7. In August of 1985, Lee Evett, Joseph Morgan, Clayton's Fire Chief, and Richard Morris, Clayton's Police Chief, attended a seminar on the FLSA hosted by the National League of Cities and the International City Management Association in Chicago, Illinois. At this conference, they received numerous handouts including government publications and handouts prepared by the speakers, none of which indicated that the measures ultimately taken by Clayton were in violation of the law.

8. The August, 1985 seminar included a panel discussion with a panel composed of attorneys and the regional director of the Department of Labor ("DOL"). Mr. Evett inquired as to the permissibility under Garcia of Amarillo's approach, as outlined in the Wall Street Journal article. The DOL representative indicated that such an approach would comply with Garcia so long as minimum wage requirements were still met and the salary reduction was done on a permanent basis and for all firemen.

9. On or about September 11, 1985, Fire Chief Morgan issued a memorandum to all members of the Clayton Fire Department containing the following passage:

 
Because the present 56-hour schedule exceeds that which is allowed without the payment of overtime, it will be necessary for the City to establish a work period of 204 in a 27-day period (a 53-hour work week with 3 hours of overtime scheduled on a weekly basis). Salaries will be adjusted so there will be no difference in the final pay.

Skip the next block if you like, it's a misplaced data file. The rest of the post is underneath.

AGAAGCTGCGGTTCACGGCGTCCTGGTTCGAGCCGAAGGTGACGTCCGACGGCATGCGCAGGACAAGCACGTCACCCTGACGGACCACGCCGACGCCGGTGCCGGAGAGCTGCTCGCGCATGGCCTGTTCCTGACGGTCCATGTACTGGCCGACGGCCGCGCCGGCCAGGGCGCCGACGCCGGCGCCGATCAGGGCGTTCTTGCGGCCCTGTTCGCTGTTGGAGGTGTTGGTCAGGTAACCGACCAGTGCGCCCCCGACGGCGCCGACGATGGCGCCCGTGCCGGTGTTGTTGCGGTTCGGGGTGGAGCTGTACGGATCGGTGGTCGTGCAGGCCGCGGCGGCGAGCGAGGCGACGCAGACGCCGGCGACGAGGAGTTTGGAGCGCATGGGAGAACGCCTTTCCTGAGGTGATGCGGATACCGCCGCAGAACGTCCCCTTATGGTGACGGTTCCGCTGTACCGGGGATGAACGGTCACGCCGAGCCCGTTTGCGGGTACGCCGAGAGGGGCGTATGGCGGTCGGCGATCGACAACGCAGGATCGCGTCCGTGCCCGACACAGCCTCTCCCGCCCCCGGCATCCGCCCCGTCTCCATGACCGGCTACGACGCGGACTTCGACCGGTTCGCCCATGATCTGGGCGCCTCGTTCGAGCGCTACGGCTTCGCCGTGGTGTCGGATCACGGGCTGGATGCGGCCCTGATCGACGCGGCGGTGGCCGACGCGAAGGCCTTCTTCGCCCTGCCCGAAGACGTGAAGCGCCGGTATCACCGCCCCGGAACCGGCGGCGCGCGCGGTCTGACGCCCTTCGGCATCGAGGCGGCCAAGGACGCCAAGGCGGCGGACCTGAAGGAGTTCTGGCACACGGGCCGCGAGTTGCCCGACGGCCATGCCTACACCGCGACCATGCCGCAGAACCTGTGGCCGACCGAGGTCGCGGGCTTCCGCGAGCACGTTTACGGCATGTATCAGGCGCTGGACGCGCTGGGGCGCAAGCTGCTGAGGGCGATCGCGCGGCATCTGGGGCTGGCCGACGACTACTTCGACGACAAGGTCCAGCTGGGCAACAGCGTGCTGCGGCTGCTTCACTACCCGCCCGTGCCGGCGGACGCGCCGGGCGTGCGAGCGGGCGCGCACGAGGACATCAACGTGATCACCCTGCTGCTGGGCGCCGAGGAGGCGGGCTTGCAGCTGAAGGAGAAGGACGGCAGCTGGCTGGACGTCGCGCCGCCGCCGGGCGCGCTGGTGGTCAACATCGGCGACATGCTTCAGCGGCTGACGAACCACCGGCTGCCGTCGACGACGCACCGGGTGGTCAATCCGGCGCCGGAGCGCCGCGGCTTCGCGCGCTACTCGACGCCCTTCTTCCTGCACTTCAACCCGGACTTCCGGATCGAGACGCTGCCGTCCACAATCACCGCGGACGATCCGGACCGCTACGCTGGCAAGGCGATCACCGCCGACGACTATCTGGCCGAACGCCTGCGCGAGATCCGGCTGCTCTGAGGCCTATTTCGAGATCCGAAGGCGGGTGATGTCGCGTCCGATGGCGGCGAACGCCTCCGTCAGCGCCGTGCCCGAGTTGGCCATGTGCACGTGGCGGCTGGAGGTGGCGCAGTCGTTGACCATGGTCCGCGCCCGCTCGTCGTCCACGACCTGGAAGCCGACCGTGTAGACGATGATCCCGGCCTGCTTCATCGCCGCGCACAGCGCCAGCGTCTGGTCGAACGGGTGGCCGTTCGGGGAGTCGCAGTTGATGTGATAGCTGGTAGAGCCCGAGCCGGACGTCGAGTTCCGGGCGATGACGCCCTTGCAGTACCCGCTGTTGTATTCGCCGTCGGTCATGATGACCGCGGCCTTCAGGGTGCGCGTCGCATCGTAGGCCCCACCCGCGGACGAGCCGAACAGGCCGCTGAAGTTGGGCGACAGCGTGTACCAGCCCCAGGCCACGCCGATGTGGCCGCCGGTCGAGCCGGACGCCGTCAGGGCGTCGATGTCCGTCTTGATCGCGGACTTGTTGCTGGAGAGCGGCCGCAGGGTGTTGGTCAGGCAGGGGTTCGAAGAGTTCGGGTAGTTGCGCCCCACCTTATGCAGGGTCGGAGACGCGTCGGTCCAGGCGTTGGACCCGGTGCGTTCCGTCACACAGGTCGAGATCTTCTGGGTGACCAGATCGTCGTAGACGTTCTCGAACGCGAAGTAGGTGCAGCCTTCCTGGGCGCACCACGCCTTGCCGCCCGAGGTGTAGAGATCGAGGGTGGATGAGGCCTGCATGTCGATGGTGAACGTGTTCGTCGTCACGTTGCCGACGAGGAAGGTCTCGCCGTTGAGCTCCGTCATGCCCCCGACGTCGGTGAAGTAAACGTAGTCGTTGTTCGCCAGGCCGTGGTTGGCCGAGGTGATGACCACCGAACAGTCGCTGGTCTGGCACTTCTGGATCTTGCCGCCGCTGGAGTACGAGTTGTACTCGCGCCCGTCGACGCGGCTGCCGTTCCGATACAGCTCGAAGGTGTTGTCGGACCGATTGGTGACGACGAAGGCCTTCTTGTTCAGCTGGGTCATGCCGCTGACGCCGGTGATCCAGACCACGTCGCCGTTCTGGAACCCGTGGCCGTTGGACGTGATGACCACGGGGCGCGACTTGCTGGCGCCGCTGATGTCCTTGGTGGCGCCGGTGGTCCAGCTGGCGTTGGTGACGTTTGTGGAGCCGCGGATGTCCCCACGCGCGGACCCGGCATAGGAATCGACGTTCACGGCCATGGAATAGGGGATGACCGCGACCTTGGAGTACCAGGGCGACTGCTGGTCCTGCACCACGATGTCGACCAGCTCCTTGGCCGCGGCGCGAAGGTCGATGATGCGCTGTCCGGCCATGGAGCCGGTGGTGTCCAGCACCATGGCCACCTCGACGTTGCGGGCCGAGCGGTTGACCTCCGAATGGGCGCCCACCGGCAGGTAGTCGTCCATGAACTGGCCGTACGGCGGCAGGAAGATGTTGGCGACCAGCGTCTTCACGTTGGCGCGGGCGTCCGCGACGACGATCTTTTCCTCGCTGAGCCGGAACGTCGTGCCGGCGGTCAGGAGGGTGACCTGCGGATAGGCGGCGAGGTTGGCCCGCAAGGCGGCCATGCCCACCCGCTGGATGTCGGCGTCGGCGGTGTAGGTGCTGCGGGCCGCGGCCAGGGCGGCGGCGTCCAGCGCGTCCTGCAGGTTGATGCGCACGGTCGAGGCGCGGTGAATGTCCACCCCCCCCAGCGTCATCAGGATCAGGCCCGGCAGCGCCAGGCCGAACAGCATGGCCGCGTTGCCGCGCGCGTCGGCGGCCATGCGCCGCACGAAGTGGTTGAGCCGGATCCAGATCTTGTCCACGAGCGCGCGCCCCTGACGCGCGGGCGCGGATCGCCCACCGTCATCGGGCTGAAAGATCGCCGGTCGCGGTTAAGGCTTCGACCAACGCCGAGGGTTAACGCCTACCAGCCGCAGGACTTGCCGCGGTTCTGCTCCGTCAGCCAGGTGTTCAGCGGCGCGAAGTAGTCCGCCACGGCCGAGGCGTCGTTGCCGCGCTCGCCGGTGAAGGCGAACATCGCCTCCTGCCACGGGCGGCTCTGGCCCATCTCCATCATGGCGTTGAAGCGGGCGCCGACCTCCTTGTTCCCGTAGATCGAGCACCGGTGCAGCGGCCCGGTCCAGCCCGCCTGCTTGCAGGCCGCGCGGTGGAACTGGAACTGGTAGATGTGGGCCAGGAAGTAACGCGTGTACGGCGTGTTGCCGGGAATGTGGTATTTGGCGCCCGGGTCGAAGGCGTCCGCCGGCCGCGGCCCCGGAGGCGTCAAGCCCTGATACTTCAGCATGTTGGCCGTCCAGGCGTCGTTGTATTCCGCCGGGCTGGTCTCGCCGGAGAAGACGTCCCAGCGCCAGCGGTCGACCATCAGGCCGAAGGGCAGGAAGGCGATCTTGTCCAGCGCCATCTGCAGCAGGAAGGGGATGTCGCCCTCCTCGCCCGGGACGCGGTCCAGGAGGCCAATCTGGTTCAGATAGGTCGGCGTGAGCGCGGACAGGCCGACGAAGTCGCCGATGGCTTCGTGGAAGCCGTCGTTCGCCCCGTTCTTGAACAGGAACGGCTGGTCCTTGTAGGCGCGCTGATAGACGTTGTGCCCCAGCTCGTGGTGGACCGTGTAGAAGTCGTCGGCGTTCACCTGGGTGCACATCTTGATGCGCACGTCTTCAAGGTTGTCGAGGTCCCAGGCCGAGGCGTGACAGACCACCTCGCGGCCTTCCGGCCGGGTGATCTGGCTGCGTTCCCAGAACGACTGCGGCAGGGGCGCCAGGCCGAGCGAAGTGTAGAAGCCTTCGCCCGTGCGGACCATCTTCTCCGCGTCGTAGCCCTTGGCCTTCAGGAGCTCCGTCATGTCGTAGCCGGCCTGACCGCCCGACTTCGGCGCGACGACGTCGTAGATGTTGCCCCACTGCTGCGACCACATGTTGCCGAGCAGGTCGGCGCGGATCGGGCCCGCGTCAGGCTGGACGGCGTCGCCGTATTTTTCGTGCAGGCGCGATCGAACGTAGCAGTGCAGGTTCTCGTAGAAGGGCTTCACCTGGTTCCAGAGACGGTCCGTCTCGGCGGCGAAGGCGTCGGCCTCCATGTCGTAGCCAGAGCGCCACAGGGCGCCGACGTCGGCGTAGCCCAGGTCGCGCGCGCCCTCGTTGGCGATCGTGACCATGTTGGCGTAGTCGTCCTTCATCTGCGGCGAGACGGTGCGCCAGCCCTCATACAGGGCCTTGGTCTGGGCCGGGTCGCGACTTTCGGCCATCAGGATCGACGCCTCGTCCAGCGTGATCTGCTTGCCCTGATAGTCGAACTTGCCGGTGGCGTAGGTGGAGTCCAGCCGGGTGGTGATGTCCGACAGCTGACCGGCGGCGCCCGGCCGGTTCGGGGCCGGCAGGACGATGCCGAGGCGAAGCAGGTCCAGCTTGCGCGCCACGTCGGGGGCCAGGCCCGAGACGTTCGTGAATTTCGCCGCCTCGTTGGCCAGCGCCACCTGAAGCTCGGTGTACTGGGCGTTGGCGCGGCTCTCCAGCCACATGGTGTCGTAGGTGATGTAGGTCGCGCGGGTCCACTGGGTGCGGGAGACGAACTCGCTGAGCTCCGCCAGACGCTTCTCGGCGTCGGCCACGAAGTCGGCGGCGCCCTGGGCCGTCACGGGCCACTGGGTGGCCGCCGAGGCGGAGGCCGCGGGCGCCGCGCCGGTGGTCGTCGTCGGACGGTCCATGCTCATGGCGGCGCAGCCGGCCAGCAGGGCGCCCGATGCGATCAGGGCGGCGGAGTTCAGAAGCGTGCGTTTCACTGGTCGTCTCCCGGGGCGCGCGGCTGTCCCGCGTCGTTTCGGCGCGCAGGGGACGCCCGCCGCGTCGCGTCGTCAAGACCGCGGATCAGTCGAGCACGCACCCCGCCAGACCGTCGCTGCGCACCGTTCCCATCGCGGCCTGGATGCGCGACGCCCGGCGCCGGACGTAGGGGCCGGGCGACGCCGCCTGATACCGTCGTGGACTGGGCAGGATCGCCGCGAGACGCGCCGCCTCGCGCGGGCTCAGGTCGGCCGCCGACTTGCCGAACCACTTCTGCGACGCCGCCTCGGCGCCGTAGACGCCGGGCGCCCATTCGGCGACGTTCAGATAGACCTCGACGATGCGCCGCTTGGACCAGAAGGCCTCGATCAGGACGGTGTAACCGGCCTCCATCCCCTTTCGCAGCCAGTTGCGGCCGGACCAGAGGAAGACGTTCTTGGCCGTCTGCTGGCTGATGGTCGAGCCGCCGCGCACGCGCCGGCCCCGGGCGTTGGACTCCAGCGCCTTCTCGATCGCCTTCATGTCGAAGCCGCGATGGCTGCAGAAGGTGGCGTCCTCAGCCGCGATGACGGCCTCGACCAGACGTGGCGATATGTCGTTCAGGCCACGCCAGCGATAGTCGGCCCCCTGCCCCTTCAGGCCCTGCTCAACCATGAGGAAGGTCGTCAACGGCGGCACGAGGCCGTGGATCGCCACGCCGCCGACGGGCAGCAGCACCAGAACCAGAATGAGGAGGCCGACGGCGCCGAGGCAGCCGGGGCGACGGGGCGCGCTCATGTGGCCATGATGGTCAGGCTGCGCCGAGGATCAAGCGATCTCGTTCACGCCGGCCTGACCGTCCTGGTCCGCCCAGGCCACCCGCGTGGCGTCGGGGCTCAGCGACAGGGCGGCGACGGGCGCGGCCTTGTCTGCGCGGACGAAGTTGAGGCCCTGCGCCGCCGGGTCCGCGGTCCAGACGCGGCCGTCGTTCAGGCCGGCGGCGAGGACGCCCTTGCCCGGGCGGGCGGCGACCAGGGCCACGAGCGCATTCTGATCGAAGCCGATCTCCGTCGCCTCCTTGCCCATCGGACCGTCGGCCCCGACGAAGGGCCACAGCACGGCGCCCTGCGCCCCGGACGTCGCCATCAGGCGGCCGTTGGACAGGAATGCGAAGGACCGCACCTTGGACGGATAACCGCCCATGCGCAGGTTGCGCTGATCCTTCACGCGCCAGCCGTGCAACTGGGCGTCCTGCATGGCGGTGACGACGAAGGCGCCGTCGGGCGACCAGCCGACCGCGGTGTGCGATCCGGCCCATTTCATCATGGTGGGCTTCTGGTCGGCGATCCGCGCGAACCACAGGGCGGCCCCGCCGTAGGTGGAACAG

In a meeting with firefighters concerning the memorandum, firefighter Paul Nobe told Fire Chief Morgan he did not think the policy outlined in the memorandum was in compliance with the FLSA.

10. In 1985 prior to the passage by Congress of the November, 1985 amendments to the FLSA, Lee Evett, Fire Chief Morgan and an associate city attorney met with Robert Hughes, Assistant Area Director of the DOL's Wage and Hour Division to discuss Clayton's planned approach to compliance with the FLSA. Clayton did not receive any written opinion or statement from the DOL at this meeting, but Mr. Hughes indicated his informal opinion that Clayton's plan complied with the FLSA.

11. In November, 1985, Congress passed the 1985 Amendments to the Fair Labor Standards Act, Public Law 99-150, which have become known as the "public sector amendments" to the FLSA, implementing the Supreme Court's decision in *1411 Garcia. The effective date of the amendments was April 15, 1986.

12. On or about November 14, 1985, Lee Evett issued an interdepartmental correspondence to all department heads concerning the recently enacted public sector amendments to the FLSA.

13. On or about March 11, 1986, Lee Evett issued an interdepartmental correspondence to all department heads with a DOL notice concerning guidelines for FLSA compliance by public employers. Page 2 of the notice contained an express reference to the anti-discrimination provisions of the FLSA, found at 29 U.S.C. § 215(a) (3).

14. On or about April 8, 1986, Lee Evett sent an interdepartmental correspondence to Fire Chief Morgan concerning compliance with the FLSA, indicating that Clayton's policy effective April 15, 1986 would result in fluctuations in amount from paycheck to paycheck, reflecting the actual hours worked during the pay period. The shift system of the firefighters involved widely varying hours worked from pay period to pay period. The memorandum was read by some of the firefighters.

15. Effective April 15, 1986, Clayton employed firefighters at the following annual rates of compensation: Senior Captain, $30,896.00; Captain, $30,008.00; Firefighters, $27,008.00. Prior to April 15, 1986, the date on which the FLSA became applicable to municipal employers, the annual salary of Clayton's firefighters was based on 2,912 hours of regularly scheduled work. Firefighters were paid additional overtime compensation for additional unscheduled hours, in the form of either additional wages or compensatory time.